Previously on Atlanta, “Juneteenth”
The more things change, the more they stay the same.
After delving into an Atlanta that dipped into the surreal, lambasted the media, and deftly critiqued the white liberal agenda as well as the archaic views of sexuality and colorism in black culture, “The Jacket” bookends the FX series’ inaugural season in a fashion similar to its premiere. Earn, Al, and Darius continue to chase the dream and nearly have it by their fingertips. After a number of setbacks – jail, bizarre drug deals, a weak-ass fight at a charity basketball game, losing a job, a shootout at the club – Atlanta kept an air of whimsy in the midst of some surprisingly stark imagery and dropping harsh truths.
Like “The Big Bang”, most of the finale had an odd sense of detachment as Earn wandered from one fantastical situation to the next. From the moment he woke up in a trashed apartment and had a delusive walk among people dressed like cows (anything for free chicken, I guess), to his frustratingly specific-but-not-too-specific conversation with a stripper, Marks faded in and out of scenes like he was observing a world he barely recognized, occupied by people he couldn’t understand. From the story posted on Alfred’s Snapchat, it’s been pretty damn established that Earn can’t handle shots and will never, ever accurately describe a stripper by her breast size.
The finale, like most of the episodes, was a offbeat combo of satire and grim criticism. As Earn attempted to connect the dots with assistance from bouncers and aspiring video vixens, he, Alfred, and Darius once again stumbled into the cross-hairs of the police, only to witness them gun down their Uber driver from the night before. Atlanta’s undiminished display of violence continues to shake one to their core, but this time it stepped up the absurdity of the moment with Earnest nonchalantly confronting police to ask them to check the pockets of their suspect, as he wore the jacket he was looking for all day. It’s was a cringe-worthy moment for two reasons: we anticipated the worst response from the officers in this odd exchange; also Earn appeared progressively desensitized from the grossly negligent actions of cops who’d rather kill a man than fill out paperwork.
Ultimately, Atlanta gave us not only what we expected but what we needed and what we never knew we didn’t have on television. After being bombarded for successive generations with wholesome escapades from the Huxtables, Banks, Winslows, and Browns, for basically the last decade, we’ve finally seen a few shows created by and relatable to African-Americans that portray the nuances and full spectrum of our personalities. I write this not as a slight on the sitcoms we’ve enjoyed in the past, but as a relieving pronouncement which all our stories now have a greater opportunity to be seen and accepted after decades of our cultural identity being excised or stripped to their baser elements so as to placate to a wider (generally caucasian) audience.
Coincidentally, many colleagues who watched and reviewed Atlanta that aren’t, shall we say, versed in what I called “the Black Experience” in many of my reviews couldn’t understand some of the references mentioned. Additionally, the subtle importance of a few scenes has been lost among its general audience. Most recently, many wonder why Donald Glover didn’t wrap up the first season with a more satisfying conclusion.
It’s a simple enough reason with over four hundred years of history to back it up: Nothing has ever come easy to us, and we could never live up to societal ideals. When we say “the struggle is real”, it isn’t merely a catchphrase for a random-ass cat meme. Atlanta may be entertainment but it’s narrative is birthed from the social injustices, institutionized racism, and assimilated interests African-Americans live through on a daily basis. Still, even a series that gives rise to cultural awareness isn’t exempt from critic’s privileged ideals of the perfect show.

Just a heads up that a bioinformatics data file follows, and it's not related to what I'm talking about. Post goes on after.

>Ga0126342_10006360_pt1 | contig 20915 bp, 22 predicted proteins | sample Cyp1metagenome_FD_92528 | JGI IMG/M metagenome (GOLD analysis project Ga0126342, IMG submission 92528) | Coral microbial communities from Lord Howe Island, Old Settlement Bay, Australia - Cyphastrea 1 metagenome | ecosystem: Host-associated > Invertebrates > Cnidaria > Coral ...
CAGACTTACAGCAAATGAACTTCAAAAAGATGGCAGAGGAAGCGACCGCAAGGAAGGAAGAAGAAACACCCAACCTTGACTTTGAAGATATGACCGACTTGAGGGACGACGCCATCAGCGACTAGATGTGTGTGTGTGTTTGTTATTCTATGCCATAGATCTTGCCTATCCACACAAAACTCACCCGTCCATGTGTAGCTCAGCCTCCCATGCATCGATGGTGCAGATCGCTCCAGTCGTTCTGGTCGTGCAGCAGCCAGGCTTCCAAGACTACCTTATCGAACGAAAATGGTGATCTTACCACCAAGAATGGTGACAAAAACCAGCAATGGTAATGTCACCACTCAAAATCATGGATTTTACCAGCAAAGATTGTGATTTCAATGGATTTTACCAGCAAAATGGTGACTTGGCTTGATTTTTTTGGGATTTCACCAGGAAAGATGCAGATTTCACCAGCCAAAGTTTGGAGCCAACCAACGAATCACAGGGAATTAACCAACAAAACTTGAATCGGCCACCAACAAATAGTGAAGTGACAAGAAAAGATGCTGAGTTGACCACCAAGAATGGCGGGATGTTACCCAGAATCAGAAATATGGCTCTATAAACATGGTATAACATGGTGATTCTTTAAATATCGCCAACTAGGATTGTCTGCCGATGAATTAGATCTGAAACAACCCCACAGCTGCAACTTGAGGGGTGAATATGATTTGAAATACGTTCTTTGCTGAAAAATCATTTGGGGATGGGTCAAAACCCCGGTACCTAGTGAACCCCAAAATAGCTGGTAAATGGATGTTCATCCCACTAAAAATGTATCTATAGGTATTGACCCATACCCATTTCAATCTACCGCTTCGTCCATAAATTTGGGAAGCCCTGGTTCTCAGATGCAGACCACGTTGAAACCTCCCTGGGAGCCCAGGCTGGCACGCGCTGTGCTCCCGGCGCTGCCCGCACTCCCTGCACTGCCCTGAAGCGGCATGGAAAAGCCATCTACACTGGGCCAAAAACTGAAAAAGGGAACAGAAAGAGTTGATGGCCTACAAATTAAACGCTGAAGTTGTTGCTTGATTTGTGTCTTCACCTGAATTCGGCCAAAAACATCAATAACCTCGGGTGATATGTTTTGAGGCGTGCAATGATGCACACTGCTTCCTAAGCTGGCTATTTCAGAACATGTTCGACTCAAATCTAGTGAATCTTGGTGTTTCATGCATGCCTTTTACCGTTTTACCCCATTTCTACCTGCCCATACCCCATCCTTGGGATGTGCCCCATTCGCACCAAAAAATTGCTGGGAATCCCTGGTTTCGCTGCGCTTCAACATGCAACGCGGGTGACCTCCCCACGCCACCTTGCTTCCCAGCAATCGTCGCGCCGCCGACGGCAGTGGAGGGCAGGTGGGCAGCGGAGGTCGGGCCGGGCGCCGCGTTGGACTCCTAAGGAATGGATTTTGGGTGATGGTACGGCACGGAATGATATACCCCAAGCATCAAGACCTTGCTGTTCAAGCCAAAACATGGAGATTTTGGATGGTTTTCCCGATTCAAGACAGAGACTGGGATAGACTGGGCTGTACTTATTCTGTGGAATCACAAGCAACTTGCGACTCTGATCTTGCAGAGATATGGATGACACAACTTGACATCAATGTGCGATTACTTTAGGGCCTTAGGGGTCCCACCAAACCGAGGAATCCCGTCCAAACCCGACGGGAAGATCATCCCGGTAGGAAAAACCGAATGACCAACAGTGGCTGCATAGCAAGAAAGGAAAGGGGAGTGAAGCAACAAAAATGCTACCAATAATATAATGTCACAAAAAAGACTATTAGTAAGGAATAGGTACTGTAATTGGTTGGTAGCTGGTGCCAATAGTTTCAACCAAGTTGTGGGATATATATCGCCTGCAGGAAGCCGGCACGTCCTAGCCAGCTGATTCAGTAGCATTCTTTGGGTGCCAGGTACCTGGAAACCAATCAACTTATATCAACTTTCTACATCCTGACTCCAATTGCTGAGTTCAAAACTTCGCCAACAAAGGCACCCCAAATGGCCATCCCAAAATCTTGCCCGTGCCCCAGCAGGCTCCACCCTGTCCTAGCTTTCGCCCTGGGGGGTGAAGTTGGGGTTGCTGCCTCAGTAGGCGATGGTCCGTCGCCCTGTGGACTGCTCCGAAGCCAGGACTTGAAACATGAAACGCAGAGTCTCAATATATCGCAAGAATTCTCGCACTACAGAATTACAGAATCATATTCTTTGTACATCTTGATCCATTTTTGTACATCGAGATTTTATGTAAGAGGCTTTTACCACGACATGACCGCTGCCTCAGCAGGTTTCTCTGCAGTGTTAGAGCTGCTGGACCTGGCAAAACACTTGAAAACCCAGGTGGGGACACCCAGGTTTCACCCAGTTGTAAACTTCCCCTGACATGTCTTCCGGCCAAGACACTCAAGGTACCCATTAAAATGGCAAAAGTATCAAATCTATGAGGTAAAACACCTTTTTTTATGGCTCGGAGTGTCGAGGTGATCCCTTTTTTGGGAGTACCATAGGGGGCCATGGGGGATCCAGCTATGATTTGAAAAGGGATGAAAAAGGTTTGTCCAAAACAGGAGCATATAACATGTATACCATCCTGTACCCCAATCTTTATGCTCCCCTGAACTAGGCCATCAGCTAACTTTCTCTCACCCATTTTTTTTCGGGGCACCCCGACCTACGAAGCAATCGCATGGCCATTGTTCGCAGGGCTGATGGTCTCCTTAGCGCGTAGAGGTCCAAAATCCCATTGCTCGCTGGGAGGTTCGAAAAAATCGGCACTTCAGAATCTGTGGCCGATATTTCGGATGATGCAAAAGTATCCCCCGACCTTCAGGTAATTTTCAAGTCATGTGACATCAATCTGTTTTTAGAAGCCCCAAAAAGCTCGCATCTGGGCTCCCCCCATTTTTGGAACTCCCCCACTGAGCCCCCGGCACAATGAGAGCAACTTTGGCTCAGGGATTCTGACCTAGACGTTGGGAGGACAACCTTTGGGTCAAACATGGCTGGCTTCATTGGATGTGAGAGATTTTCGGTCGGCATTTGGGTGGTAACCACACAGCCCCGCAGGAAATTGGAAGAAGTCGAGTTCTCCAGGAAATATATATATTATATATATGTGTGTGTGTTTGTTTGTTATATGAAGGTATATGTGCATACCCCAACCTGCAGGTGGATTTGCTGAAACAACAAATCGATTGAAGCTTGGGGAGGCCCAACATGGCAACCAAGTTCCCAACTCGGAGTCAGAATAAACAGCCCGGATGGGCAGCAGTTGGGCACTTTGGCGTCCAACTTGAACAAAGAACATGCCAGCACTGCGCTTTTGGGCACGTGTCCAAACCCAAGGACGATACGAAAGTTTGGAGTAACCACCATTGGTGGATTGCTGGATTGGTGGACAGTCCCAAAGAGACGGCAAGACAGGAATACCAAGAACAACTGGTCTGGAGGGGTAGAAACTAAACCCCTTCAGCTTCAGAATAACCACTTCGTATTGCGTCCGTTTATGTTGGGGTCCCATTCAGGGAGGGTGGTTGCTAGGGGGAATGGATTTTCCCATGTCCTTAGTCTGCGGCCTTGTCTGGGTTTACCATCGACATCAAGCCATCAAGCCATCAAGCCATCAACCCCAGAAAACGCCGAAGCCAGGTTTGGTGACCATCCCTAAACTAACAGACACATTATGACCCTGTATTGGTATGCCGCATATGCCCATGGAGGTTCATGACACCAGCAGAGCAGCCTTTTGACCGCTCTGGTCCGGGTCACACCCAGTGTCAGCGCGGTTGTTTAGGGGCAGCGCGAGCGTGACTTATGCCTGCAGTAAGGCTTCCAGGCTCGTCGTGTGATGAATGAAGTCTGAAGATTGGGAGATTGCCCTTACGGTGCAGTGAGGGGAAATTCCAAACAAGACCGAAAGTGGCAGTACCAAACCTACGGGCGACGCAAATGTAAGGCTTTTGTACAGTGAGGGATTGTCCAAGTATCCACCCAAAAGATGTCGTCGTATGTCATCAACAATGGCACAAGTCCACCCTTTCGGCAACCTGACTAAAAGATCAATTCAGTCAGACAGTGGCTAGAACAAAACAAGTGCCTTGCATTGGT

Where I believe people initially misconstrued Atlanta’s premise was in its promos. The destination being Paper Boi rise to fame isn’t as important as the cast’s journey, shining a light on society’s imperfections, from its corrupt institutions, slanted media, idol worship, privileged agendas and cultural derision.
Earnest Marks may not be relatable to all of us: he’s as frustratingly naive as he is ambitious as he is an obstinate, wandering baby daddy. He’s not going to change overnight… and that’s fine. This is the new everyman, warts and all.
However, for as many times as he’s tripped himself up in those ten episodes, Marks never lost focus on why he wants to manage his cousin to the top of the game. After being in jail overnight, involved in three shootouts, and drinking way too much liquor than he should have, Earn had come to the realization that this life that Al, Darius, and others presume is the goal, is nothing more than a trap. Remember Zan from “The Streisand Effect”, the self-promoting social media maven that exploits a foul-mouthed boy for thousands of vine loops? For all his effort he’s still only slinging pizzas and getting robbed in the process. There were a lot of lessons learned for Marks in Atlanta and they’ve narrowed his vision in the hope it’ll create something substantial. Time will tell if his decision to isolate himself (and save a few dollars) with his current living arrangement was the right path and not another setback as Paper Boi finally begins to heat up.
“The Jacket” may not have been the finale you expected, but it’s the one that was necessary. No one should ever expect Atlanta’s narrative to be tied in a pretty bow. Not when there’s still so much the Glovers and Hiro Murai must create, enlighten, and elucidate among their viewers. Stay woke!
Atlanta S1E10 = 9.7/10